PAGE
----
The lifeless pampa around Iquique is peppered with the geoglyphs of ancient indigenous groups, and the shelf where the city now lies was frequented by the coastal Chango peoples. However, the Iquique area was first put on the map during the colonial era, when the bonanza Huantajaya silver mine was discovered.
During the 19th century narrow-gauge railways shipped minerals and nitrates through Iquique. Mining barons built opulent mansions, piped in water from the distant cordillera and imported topsoil for lavish gardens. Downtown Iquique reflects this 19th-century nitrate boom; the corroding shells of nearby ghost towns such as Humberstone and Santa Laura whisper of the source of this wealth.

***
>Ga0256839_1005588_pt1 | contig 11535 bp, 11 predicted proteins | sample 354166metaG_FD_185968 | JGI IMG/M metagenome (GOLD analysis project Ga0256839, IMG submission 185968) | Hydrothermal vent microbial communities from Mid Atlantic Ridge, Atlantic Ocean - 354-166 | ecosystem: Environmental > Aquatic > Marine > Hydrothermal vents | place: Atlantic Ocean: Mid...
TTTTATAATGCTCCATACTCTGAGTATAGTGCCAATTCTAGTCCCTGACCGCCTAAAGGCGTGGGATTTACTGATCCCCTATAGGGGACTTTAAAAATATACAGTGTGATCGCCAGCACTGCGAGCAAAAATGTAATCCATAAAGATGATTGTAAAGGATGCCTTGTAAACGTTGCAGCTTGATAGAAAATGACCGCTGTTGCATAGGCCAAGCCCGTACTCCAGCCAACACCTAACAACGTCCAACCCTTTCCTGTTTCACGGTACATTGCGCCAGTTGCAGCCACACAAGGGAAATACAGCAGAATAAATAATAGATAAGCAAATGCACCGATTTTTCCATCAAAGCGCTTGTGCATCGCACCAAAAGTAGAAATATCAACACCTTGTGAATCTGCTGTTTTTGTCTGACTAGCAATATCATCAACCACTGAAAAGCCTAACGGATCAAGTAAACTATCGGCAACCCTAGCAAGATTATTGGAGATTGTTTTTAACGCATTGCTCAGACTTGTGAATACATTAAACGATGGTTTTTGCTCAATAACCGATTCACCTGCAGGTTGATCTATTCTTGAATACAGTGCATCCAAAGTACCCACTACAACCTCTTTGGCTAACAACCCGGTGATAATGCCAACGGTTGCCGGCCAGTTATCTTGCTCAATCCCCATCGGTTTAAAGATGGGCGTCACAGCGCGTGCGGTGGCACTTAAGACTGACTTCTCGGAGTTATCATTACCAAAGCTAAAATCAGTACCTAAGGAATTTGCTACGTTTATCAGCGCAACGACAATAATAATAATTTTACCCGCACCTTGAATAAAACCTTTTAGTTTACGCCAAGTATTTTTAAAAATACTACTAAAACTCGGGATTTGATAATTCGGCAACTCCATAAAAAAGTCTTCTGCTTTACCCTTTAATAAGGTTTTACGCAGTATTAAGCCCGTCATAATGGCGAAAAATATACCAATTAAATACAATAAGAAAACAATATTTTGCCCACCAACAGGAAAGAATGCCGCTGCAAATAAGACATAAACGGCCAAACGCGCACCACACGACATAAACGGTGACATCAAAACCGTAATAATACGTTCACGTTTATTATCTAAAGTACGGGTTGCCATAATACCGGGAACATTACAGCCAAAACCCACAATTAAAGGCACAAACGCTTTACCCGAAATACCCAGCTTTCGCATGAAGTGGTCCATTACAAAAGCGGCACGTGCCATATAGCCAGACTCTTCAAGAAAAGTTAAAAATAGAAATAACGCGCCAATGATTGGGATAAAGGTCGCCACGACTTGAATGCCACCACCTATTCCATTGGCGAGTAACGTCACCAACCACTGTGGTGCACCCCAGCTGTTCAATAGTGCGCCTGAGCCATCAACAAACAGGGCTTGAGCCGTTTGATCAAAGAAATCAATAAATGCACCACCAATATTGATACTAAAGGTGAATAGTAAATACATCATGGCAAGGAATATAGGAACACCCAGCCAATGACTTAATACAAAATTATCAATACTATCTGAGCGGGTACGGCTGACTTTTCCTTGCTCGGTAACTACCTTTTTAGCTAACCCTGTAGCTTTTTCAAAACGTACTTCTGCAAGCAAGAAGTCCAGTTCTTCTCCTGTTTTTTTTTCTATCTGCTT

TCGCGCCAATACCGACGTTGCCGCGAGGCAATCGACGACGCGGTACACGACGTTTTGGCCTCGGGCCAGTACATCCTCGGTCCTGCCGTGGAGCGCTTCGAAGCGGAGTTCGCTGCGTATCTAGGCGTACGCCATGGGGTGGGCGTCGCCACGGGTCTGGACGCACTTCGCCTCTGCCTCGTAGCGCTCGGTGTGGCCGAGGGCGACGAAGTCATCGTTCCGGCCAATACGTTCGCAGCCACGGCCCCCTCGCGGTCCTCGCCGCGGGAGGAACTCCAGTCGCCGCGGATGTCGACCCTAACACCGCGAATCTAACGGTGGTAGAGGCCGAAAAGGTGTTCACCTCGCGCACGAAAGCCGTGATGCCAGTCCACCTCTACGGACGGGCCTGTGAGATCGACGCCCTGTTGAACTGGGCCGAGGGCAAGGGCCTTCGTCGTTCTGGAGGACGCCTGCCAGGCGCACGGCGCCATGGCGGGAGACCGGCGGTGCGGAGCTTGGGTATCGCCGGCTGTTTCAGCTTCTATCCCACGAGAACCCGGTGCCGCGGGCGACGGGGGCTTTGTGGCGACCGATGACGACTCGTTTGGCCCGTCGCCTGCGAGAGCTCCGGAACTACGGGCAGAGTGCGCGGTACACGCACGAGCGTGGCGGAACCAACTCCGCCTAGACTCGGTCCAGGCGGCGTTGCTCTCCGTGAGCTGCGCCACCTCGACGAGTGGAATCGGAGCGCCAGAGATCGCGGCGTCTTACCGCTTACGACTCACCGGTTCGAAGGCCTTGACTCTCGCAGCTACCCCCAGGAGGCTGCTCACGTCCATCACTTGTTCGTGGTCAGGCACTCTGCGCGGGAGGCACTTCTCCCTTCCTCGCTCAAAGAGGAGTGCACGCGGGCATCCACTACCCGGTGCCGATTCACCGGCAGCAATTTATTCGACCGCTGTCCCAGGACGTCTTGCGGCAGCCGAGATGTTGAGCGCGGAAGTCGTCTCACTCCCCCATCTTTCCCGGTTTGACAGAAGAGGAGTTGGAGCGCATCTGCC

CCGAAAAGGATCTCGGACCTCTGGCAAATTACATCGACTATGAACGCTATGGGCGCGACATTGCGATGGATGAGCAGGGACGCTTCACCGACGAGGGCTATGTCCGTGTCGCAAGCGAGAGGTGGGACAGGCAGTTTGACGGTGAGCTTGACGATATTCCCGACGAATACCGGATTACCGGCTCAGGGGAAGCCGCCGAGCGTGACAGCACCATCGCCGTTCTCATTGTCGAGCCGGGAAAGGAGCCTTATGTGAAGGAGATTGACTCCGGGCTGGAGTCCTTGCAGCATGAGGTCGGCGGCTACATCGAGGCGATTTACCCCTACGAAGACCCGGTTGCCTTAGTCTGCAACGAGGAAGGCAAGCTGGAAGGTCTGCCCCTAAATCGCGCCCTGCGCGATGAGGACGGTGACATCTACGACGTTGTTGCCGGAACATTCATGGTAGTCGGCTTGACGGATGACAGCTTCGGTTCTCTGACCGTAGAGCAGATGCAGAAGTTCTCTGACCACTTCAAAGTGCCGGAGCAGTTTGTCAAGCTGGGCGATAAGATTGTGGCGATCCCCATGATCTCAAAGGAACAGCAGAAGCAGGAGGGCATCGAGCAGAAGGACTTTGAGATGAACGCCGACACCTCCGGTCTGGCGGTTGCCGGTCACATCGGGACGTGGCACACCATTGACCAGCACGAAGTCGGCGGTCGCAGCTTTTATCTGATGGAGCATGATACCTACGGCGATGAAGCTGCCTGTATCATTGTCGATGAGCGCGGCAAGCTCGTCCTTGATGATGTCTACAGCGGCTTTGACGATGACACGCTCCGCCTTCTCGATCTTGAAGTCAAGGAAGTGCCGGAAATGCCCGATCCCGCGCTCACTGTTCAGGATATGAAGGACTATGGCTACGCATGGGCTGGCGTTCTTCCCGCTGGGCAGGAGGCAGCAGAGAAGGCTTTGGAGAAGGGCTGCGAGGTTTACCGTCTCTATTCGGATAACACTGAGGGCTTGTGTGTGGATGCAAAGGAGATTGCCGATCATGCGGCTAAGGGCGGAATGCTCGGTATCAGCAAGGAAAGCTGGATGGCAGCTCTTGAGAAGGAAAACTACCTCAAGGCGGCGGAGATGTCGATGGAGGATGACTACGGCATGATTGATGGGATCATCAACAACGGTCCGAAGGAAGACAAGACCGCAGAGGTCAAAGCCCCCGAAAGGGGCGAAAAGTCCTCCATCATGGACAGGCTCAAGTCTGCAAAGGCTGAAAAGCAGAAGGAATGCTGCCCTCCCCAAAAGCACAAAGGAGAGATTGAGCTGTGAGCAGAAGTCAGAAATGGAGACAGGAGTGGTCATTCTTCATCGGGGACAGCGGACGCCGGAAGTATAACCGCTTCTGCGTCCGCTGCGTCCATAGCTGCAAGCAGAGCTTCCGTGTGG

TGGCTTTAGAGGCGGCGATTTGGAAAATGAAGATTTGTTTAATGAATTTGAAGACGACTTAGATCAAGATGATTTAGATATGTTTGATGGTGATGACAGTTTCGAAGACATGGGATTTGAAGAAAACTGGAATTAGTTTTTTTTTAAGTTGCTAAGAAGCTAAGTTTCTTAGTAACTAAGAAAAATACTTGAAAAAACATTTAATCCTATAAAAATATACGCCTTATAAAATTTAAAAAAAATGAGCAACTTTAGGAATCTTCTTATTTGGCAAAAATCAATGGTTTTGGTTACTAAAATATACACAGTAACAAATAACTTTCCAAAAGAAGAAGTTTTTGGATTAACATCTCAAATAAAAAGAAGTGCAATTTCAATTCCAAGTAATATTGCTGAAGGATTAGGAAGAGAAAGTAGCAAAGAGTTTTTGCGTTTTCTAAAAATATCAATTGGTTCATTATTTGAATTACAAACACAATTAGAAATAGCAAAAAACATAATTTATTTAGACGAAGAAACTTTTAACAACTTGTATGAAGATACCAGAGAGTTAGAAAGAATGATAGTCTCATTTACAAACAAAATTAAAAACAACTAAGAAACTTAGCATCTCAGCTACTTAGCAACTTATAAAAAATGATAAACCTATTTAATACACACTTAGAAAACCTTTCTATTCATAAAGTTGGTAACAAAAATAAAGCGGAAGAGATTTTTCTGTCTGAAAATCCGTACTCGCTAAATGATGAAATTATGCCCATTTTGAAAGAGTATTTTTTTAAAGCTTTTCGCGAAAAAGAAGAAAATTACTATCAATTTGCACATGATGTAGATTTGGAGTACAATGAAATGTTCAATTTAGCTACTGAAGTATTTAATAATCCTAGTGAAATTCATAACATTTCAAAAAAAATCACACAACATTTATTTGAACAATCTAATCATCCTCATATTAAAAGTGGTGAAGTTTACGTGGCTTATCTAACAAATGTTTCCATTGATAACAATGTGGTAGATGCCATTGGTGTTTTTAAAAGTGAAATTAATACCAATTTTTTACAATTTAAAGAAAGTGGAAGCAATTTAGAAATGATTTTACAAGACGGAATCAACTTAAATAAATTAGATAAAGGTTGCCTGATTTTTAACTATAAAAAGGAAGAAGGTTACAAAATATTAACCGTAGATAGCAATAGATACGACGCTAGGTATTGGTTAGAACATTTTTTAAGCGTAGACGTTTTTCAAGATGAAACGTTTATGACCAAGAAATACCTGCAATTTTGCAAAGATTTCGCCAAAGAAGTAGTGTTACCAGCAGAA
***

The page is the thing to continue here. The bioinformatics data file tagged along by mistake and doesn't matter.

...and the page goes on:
Even when Iquique was reveling in its newfound riches, though, all was not well. The city witnessed one of the bloodiest events in Chilean labor history. In 1907, nearly 8500 strikers gathered around the Escuela Santa María to protest unfair treatment in the salitreras (nitrate mines). In exasperation, police and military fired upon the unarmed strikers, killing hundreds and wounding many more. Chilean folk group Quilapayún immortalized the tragic incident with their recording Cantata Popular Santa María de Iquique.
After the nitrate bust, Iquique reinvented itself primarily as a fishing port, shipping more fish meal than any other port in the world. However, it was the establishment of the zona franca in 1975 that made this one of Chile's most prosperous cities.